Communication is key on both parties, but I do find that the artists tend to be the ones lacking in it from time to time. I can understand that people get busy, but taking sixty seconds out of your day every two weeks or so in order to give a commissioner a status update REALLY isn't that hard. I'm personally very wary of commissioning any artist that has crap like "don't bug me about status updates. It'll get done when it gets done" in their rules and guidelines for commissioning. I believe that a commissioner sending a message every two/three/four weeks in order to check on their commission's status is NOT unreasonable, despite what some artists will try to claim.

I and my fiance have been waiting on two (or more? I'm not sure what all he ordered) commissions since... last April from a very prominent artist in the furry fandom. In either June or July we got a very rough sketch for my character reference sheet and since then all we've gotten are excuses. Recently, it seems as though the artist has blocked my fiance's email address (or is just ignoring the emails) and, for whatever reason, hasn't answered a message he sent him over FurAffinity. Note - My fiance would only send a status inquiry once every two or three weeks, if not less frequently than that, so the artist can't try to claim he was "harassed" or any bull like that.

At this point, refund is not an option. We've been waiting far too long to just give up and ask for our money back. I think our particular situation shows what happens when communication is only one-sided. :\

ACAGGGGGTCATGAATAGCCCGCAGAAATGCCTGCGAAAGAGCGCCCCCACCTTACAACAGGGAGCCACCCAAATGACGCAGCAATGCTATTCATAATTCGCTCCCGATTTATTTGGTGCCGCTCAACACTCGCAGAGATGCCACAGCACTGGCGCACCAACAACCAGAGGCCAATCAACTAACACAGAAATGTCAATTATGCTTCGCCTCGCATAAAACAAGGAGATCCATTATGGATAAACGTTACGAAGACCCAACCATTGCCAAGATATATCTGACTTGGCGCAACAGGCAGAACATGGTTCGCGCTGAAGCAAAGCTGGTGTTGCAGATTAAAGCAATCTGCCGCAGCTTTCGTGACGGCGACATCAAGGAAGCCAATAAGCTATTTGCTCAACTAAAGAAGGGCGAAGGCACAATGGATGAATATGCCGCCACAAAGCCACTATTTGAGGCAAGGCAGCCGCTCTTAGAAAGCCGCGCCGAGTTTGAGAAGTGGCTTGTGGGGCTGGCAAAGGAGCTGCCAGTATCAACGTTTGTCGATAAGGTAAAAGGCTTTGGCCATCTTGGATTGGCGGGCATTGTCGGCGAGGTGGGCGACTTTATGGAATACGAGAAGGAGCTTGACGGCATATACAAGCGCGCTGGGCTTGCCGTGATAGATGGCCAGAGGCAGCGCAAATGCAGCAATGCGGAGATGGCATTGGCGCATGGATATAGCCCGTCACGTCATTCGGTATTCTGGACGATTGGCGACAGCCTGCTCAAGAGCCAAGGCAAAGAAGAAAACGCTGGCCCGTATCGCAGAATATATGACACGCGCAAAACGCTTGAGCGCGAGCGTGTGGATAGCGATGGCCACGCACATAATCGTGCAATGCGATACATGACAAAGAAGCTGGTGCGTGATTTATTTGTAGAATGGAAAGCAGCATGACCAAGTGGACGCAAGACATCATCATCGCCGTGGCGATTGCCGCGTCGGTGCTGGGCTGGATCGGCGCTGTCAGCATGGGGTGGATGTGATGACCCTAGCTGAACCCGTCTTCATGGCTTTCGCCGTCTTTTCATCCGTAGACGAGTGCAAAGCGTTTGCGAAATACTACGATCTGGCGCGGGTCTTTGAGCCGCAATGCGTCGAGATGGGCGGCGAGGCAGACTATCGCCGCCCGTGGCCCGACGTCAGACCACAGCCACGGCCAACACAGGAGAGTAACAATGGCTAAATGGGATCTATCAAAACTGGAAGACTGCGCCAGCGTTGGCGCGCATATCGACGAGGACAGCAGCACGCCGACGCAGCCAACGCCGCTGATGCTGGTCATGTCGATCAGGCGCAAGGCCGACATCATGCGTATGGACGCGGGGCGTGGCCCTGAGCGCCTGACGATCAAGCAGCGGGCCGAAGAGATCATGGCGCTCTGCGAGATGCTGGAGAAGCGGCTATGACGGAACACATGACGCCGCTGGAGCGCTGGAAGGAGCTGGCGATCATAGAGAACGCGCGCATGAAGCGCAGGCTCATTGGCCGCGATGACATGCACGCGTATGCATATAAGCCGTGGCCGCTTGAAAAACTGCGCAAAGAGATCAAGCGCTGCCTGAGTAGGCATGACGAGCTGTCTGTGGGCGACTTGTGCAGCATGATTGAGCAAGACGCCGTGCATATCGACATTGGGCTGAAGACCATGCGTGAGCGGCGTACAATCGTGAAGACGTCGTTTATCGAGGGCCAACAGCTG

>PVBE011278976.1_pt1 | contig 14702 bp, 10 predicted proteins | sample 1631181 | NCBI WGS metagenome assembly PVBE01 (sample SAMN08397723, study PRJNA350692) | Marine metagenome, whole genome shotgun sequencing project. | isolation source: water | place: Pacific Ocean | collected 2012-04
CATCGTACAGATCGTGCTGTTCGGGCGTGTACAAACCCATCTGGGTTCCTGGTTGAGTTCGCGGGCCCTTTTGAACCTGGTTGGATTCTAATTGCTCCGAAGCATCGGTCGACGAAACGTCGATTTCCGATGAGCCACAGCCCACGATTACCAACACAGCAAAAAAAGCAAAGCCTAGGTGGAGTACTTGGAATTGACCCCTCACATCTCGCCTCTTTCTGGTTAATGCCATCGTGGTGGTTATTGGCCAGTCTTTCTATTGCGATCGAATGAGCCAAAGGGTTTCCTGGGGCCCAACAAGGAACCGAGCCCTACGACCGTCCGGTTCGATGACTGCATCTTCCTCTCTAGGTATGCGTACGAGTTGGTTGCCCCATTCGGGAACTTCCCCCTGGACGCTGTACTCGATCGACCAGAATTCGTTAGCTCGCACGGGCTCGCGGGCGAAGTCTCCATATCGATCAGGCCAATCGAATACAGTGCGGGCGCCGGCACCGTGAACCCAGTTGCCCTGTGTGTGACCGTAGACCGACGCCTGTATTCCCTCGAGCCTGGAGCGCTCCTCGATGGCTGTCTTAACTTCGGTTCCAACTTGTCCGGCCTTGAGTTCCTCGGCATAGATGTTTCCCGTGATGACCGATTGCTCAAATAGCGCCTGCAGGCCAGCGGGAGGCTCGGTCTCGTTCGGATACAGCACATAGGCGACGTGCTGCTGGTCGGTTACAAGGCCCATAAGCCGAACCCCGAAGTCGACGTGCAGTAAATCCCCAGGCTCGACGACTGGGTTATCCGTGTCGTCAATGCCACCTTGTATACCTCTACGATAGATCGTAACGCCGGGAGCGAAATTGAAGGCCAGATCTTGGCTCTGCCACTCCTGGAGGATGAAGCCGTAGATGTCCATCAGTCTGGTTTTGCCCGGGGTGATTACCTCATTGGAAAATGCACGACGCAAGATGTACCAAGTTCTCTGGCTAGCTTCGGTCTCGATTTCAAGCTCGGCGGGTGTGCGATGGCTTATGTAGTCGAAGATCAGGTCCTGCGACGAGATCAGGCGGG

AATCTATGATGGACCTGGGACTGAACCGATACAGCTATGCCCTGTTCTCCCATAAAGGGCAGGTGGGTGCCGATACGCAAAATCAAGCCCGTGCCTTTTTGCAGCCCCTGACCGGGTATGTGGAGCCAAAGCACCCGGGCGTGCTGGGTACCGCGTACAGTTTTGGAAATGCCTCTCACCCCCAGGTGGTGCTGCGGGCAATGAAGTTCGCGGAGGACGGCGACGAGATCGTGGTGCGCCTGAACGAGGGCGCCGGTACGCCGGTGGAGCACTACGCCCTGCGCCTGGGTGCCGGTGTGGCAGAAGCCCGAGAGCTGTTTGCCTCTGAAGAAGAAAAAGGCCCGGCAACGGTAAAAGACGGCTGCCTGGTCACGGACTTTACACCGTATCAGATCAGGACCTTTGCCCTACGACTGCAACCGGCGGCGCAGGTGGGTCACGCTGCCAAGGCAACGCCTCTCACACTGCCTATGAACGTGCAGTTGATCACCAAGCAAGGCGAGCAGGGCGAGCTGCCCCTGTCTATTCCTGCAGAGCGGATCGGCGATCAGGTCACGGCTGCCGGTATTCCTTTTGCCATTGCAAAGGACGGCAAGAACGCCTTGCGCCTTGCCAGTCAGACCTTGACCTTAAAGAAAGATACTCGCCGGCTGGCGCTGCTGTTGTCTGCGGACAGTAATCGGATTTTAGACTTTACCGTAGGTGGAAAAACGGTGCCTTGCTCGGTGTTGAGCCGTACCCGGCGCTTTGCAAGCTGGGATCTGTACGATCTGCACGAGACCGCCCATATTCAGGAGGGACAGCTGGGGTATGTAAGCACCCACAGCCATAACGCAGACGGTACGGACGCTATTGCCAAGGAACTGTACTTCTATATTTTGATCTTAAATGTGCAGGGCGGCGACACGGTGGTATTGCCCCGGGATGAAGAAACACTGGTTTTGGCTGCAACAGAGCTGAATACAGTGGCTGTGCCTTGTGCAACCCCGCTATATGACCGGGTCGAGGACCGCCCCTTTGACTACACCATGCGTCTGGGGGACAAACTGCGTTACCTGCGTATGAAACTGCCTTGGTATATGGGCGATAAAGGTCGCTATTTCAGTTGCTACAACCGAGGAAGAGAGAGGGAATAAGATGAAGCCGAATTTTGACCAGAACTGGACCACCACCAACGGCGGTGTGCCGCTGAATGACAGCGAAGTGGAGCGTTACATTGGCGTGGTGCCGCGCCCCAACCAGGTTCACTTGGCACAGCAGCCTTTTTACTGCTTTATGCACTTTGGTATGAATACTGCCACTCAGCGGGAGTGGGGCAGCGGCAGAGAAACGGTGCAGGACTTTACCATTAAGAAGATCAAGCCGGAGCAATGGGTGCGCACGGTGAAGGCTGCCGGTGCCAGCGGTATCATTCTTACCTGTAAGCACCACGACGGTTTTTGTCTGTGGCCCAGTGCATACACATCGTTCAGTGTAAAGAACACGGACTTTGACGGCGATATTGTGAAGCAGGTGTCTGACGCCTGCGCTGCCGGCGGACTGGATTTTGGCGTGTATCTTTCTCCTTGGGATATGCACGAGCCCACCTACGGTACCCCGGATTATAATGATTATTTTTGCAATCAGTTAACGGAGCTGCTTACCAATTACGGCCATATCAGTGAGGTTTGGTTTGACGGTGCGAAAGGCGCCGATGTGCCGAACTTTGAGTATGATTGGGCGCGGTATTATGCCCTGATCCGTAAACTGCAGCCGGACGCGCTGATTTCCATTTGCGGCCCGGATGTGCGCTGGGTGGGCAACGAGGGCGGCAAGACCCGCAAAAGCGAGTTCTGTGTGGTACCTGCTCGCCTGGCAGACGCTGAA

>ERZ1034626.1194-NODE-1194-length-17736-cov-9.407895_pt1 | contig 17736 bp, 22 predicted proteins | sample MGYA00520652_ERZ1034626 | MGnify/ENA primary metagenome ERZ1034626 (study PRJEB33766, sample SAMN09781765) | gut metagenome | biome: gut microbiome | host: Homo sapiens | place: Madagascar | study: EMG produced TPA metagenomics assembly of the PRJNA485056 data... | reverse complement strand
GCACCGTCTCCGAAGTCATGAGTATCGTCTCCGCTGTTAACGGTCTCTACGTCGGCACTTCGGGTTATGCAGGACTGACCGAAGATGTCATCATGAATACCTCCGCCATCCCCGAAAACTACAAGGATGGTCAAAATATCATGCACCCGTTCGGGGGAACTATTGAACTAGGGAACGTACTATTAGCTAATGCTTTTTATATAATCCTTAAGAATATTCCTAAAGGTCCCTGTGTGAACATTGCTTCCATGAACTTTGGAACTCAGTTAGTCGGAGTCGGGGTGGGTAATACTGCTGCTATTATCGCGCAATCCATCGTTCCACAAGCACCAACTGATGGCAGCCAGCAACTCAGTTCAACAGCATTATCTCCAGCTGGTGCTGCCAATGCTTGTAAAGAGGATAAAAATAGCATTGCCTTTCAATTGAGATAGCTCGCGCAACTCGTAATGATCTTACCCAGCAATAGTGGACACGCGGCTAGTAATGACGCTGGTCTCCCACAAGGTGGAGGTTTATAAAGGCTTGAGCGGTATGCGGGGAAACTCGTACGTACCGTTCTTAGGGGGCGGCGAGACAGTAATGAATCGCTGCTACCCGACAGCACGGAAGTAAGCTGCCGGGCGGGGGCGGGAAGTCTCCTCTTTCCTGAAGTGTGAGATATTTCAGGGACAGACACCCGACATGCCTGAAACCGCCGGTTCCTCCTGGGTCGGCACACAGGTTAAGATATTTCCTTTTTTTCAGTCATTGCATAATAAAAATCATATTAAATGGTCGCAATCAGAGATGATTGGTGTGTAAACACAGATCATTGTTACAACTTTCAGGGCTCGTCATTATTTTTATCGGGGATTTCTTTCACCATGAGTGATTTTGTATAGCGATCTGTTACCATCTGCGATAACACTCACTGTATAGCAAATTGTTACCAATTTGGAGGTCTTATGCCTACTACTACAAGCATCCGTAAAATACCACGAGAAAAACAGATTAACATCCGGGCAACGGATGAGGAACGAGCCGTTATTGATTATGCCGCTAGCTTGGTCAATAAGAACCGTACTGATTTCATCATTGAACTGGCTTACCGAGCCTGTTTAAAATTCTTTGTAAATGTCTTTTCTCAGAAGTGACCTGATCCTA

Feb. 13th, 2009 11:04 pm (UTC)
Hmm. Food for thought. And this definitely makes me want to be very clear on the wording for my own page regarding commission info. I don't mind giving updates, in fact, I prefer it. That at least gives me the chance to have a sketch approved before I go through the trouble of inking/coloring it and finding out for example that the person's character has that funny looking lightning bolt shaped scar on the OTHER side of their face. ;3

I think from now on I'll ask questions first, commission after. Will also keep my eyes on this community and my ear to the ground regarding other people's experiences with a given artist.

Live and learn. Though it's nice to get confirmation I'm not nuts, and don't have some whacked out sense of expectations.

Feb. 14th, 2009 07:48 pm (UTC)
I don't think your being a bad commissioner at all. I've been taking commissions for a short time now and what I like from my commissioners is relevant info on their wants and needs, refs and an address to send the finished piece to. So far I haven't ever taken more than a couple of weeks to finish a piece but I also haven't ever been heavily commissioned (2-3 at a time seems to be the most I get) I'm also super communicative with my clients so I invite questions and beg people to reply quickly to me so I can work more efficently.
So relax, your fine, and I hope it all works out for you.
( 14 comments — Leave a comment )